Coordinate Geometry (Analytic Geometry) in Three-dimensional Space
     Points, lines and planes in three-dimensional coordinate system represented by vectors
      Equations of a line in space
      The vector equation of a line
         The parametric equations of a line
      Equation of a line defined by direction vector and a point - Symmetric equation of a line
      Line given by two points
         Distance between two given points
         Orthogonal projection of a line in space onto the xy coordinate plane
      A line in a 3D space examples
         Angle between lines
      Condition for intersection of two lines in a 3D space
Equations of a line in space
The vector equation of a line
Through a given point A(x0, y0, z0), which is determined by position vector r0 = x0i + y0 j + z0k, passes a line directed by its direction vector s = ai + bj + ck.
Thus, the position of any point P(x, y, z) of a line is then uniquely determined by a vector
   
which is called the vector equation of a line.
That is, a radius vector r = xi + y j + zk of every point of the line, represents the sum of the radius vector r0, of the given point, and a vector  t s collinear to the vector s, where t is a parameter which can take any real value from  - oo  to + oo .
 
The parametric equations of a line
By writing the above vector equation of a line in the component form
obtained are components of the vector r, x = x0 + at,   y = y0 + bt  and  z = z0 + ct  which, at the same
time, represent coordinates of any point of the line expressed as the function of a variable parameter t.
That is why they are called the parametric equation of a line.
Equation of a line defined by direction vector and a point - Symmetric equation of a line
Now, let express t from the above parametric equations
so, by equating obtained is
   
equation of a line passing through a point A(x0, y0, z0) and given direction vector s = ai + bj + ck.
Scalar components (or the coordinates), a, b, and c, of the direction vector s, are
   
or the direction cosines
 
That is, the cosines of the angles that a line forms by the coordinates axes x, y and z, or the scalar components of the unit vector of the direction vector s
   
Line given by two points
A line through points A and B, determined by their position vectors,
 r1 = x1i + y1 j + z1k  and  r2 = x2i + y2 j + z2k,
has the direction vector s = r2 - r1 so that its vector equation is
   
If we write this equation in the component form that is
by equating corresponding scalar components
and by eliminating parameter t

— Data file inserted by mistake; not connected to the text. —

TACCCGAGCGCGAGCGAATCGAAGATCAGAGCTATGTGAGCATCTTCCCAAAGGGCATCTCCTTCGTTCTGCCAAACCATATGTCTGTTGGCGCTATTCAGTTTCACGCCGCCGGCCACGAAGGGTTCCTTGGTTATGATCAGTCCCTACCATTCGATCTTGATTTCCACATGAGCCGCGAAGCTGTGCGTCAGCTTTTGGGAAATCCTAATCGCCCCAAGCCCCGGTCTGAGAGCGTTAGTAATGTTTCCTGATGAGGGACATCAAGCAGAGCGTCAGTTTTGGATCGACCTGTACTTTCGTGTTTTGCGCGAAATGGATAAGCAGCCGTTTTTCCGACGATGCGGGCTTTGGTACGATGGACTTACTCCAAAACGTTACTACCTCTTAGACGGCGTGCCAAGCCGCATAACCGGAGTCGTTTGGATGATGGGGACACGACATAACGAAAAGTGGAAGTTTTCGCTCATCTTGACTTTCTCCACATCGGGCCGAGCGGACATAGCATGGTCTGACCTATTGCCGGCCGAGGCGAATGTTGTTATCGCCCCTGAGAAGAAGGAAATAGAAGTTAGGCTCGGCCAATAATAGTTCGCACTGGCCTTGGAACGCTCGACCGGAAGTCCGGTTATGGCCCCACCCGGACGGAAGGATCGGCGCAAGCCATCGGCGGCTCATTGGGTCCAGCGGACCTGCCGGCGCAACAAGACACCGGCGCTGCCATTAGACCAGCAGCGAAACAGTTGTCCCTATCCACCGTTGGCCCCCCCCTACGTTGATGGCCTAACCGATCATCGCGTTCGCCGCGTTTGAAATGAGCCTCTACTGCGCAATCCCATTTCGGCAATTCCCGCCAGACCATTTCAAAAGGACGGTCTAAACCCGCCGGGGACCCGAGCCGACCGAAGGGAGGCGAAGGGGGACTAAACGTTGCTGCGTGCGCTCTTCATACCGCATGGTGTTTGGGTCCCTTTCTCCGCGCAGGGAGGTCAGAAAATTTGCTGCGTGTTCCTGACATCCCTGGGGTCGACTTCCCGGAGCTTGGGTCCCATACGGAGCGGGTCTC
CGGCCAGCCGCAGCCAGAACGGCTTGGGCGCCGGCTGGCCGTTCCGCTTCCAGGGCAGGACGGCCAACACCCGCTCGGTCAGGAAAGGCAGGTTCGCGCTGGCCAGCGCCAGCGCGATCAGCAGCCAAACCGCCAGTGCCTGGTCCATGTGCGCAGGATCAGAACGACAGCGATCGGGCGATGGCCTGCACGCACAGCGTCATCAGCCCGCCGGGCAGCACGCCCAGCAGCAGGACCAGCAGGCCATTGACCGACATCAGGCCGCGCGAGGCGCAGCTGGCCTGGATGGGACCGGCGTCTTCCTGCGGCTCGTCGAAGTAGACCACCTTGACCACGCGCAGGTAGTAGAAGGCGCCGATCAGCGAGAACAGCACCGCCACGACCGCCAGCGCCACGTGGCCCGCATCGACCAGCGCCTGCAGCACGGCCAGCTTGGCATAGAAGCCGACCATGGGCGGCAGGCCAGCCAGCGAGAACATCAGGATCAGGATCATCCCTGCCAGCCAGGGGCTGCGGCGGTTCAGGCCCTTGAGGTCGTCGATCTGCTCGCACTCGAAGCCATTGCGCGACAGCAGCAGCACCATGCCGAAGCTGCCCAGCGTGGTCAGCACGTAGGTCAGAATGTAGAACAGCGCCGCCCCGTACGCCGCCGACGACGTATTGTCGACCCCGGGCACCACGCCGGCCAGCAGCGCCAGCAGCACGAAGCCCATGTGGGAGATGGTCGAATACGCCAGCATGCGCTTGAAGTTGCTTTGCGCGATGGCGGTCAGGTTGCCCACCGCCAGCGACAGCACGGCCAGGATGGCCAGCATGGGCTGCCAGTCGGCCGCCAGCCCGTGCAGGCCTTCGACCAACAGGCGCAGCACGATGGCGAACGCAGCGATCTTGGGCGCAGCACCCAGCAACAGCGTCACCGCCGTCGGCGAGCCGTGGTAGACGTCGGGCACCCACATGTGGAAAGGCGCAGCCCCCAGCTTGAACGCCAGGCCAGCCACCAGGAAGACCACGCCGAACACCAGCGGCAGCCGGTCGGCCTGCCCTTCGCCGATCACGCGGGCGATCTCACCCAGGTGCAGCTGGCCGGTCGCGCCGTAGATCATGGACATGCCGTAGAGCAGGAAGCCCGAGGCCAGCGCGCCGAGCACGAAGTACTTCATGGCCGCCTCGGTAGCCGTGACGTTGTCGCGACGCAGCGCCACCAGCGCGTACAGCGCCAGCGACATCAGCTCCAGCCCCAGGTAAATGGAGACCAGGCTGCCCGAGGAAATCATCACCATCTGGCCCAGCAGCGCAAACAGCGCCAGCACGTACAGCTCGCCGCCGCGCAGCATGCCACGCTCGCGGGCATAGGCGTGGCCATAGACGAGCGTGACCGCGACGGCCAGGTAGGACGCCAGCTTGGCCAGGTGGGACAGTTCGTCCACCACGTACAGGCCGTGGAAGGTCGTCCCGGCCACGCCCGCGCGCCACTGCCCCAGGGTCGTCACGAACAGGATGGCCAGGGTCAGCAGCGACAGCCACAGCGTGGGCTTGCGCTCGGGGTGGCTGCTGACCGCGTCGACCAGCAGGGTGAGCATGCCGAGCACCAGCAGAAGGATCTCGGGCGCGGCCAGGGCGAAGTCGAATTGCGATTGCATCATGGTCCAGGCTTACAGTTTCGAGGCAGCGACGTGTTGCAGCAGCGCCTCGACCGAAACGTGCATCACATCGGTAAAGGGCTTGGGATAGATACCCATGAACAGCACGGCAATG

obtained is equation of a line through two given
pointsA(x1, y1, z1) and B(x2, y2, z2).
The direction cosines are,
where
is the distance between given points A and B.
If, for example, in the above equation of a line through two points in a space, we take that z coordinate of both given points is zero, we obtain known equation of a line through two points in a coordinate plane, i.e.,
and at the same time, it is the equation of the orthogonal projection of a line in 3D space onto the xy  coordinate plane.
Example:   Determine equation of a line passing through the point A(-1, -2, 3) and which is parallel to the vector s = 2i + 4j + 2k.
Solution:
By plugging coordinates of the given point A and the components of the direction vector s into equation of a line
obtained is
 
Example:   Find the equation of a line passing through the points, A(1, 0, 2) and B(4, 5, 6).
Solution:
By plugging coordinates of the given points into 
equation of a line through two given points
obtained is
Plug the coordinates of both points into obtained equation to verify the result.
 
Example:   Find the angles that a line  forms with coordinate axes
Solution:  The unit vector of the direction vector s = -2i - j + 2k
Angle between lines
Angle between two lines  equals the
angle subtended by direction vectors, s1 and s2 of the lines
For the lines that do not intersects, i.e., for the skew lines (such as two lines not lying on the same plane in space), assumed is the angle between lines that are parallel to given lines that intersect.
That is, the initial points of their direction vectors always can be brought to the same point by translation.
Condition for intersection of two lines in a 3D space
Two lines in a 3D space can be parallel, can intersect or can be skew lines.
Two parallel or two intersecting lines lie on the same plane, i.e., their direction vectors, s1 and s2 are coplanar with the vector P1P2 = r2 - r1 drawn from the point P1, of the first line, to the point P2 of the second line.
Therefore, the scalar triple product of these vectors is zero,
   
Example:  Given are lines,  examine whether 
 lines intersect or are skew lines, and if intersect, find the intersection point and the angle between lines.
Solution:  
 In the given equations of lines,
         P1(1, -1, 4)  and  s1 = -3i + 4 j - 2k,
and 
       P2(3, 2, -2)  and  s2 = -5i + j + 4k
therefore, vector 
P1P2 = r2 - r1 = 2i + 3 j - 6k.
Let examine whether the lines intersect
 
therefore, the lines intersect.
Intersection of two lines is a point, coordinates of which satisfy both equations therefore, solutions, x, y and z of the equations, l1 and l2 are the coordinates of the intersection point, that is
Thus, given lines intersect at the point S(-2, 3, 2).
The angle between direction vectors, s1 and s2 of the lines,  we calculate from the formula
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